DARTMOOR.

The-Tors-The "Clitter"-The Heights-The Watershed- Dartmoor Forest-Ancient Tenements-Antiquities.

THE visitor gaining his first glimpse of the Moor will at once be impressed by its most characteristic feature- 

The Tors.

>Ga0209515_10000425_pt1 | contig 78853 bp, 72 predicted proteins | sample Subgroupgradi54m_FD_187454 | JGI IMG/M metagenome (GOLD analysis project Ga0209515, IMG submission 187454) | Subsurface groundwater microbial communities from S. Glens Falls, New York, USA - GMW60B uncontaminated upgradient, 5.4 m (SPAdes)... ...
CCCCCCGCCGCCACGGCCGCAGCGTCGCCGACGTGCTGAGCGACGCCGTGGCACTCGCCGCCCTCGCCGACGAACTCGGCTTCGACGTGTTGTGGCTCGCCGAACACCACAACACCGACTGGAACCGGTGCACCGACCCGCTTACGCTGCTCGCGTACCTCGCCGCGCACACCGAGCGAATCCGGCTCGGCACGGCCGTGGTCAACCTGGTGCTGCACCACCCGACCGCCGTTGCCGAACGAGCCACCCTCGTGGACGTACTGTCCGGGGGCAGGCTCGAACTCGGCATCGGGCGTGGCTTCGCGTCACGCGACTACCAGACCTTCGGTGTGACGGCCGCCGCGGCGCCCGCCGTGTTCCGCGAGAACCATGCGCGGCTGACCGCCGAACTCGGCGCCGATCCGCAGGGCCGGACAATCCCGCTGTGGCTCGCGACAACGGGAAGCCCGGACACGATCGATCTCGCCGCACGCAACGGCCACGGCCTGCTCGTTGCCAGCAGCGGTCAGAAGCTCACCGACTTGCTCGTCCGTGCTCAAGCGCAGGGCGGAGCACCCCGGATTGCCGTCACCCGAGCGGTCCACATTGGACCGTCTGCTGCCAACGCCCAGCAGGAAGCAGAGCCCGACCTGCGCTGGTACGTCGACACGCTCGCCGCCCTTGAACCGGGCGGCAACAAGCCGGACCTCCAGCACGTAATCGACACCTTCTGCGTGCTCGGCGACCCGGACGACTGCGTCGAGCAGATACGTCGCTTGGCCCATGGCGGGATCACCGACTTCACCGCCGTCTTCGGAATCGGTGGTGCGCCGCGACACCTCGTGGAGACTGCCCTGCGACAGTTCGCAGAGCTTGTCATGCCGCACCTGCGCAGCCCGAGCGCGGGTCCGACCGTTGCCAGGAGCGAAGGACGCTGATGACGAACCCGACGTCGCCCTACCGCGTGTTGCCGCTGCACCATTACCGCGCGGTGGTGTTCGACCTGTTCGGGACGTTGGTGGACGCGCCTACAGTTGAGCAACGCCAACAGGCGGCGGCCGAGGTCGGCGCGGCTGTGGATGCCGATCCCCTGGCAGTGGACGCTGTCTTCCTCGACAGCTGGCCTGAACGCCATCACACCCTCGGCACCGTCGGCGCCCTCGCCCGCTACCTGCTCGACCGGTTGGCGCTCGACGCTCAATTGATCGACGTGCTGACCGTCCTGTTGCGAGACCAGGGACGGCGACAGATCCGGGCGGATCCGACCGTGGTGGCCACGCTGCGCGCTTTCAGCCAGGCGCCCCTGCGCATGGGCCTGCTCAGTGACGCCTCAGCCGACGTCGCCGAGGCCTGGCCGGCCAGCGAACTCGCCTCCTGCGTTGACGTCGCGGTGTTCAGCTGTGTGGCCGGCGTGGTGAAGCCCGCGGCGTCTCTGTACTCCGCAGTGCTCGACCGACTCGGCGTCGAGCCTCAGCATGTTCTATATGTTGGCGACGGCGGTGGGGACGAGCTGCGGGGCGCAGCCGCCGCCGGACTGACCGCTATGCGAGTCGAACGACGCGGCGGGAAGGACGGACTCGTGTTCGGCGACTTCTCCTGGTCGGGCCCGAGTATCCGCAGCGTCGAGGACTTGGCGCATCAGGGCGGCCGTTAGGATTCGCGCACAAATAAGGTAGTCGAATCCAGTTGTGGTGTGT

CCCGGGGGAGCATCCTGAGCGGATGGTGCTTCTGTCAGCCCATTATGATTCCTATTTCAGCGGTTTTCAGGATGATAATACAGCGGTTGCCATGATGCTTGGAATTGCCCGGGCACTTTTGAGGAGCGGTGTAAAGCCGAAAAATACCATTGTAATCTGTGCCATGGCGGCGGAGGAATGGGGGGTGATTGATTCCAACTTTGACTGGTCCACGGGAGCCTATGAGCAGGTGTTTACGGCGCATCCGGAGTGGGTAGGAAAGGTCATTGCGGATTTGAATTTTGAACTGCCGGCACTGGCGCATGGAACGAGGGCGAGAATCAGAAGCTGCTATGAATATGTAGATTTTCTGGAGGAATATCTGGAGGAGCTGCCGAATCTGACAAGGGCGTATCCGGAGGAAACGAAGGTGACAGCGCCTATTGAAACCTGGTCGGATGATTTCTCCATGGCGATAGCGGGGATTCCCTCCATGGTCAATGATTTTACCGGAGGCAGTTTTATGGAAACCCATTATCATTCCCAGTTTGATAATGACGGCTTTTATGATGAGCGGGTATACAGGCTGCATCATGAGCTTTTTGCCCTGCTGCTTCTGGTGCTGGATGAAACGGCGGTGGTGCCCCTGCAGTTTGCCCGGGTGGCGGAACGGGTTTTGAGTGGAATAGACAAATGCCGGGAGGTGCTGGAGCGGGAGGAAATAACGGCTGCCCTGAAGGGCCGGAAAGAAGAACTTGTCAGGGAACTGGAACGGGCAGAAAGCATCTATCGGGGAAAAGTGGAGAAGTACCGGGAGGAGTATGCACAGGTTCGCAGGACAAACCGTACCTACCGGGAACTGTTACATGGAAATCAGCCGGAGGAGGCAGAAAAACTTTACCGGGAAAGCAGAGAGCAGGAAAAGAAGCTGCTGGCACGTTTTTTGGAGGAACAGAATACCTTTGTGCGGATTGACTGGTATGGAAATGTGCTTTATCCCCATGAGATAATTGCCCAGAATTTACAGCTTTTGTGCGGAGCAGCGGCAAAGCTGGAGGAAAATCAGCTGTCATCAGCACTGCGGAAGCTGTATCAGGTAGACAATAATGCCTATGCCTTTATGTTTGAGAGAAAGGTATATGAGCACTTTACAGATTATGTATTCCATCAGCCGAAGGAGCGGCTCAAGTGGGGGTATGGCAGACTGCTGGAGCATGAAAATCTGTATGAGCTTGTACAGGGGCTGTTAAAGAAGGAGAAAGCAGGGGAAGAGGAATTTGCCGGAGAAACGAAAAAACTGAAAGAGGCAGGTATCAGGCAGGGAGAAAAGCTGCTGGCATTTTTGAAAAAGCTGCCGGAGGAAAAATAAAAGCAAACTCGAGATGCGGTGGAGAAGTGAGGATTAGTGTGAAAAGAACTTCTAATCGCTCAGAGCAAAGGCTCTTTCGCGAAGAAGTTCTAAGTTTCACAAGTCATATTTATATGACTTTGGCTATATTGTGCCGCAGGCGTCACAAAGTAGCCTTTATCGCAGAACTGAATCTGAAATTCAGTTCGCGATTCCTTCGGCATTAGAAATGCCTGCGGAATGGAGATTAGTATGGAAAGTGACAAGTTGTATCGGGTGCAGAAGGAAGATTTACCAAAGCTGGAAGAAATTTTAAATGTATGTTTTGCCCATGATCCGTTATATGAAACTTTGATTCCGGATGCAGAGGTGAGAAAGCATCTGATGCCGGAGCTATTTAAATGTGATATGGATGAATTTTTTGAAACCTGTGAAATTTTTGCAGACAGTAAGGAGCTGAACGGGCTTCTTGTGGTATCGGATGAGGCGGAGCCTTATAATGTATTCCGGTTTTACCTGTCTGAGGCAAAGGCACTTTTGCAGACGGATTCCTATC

These outcrops of the granite, appearing here and there on the ridges, have an average height of 1,400 feet, and serve for what in ordinary mountain districts would be peaks of a more homogeneous type, if one may use the term. When the tors, as is sometimes the case, crown occasional peaks of the ridges themselves, the effect is frequently strikingly picturesque, Speaking in a general sense, the Moor, for a full revelation of its grandeur and beauty as a land of mountains, must be viewed from some coign of vantage at a distance, such as the high ground between the valleys of the Taw and the Torridge, especially at Winkleigh, or from the coach road that comes down from the old race-course on Haldon and passes through Chudleigh on its way to Newton Abbot. Here certain of the ridges seem to succeed each other in terrace-like fashion, rising tier above tier on a scale of generous grandeur and increasing altitude, while the tors take the form and appearance of genuine mountain peaks, and their rugged crests and curious shapes blend and harmonize with the wild and somewhat shapeless ridges, which themselves take on an added dignity seen in the mass, and give the welcome touch of relief, as well as the charm of line needed to make the scene beautiful as well as impressive. Some of the tors, which, by the way, take their name from the


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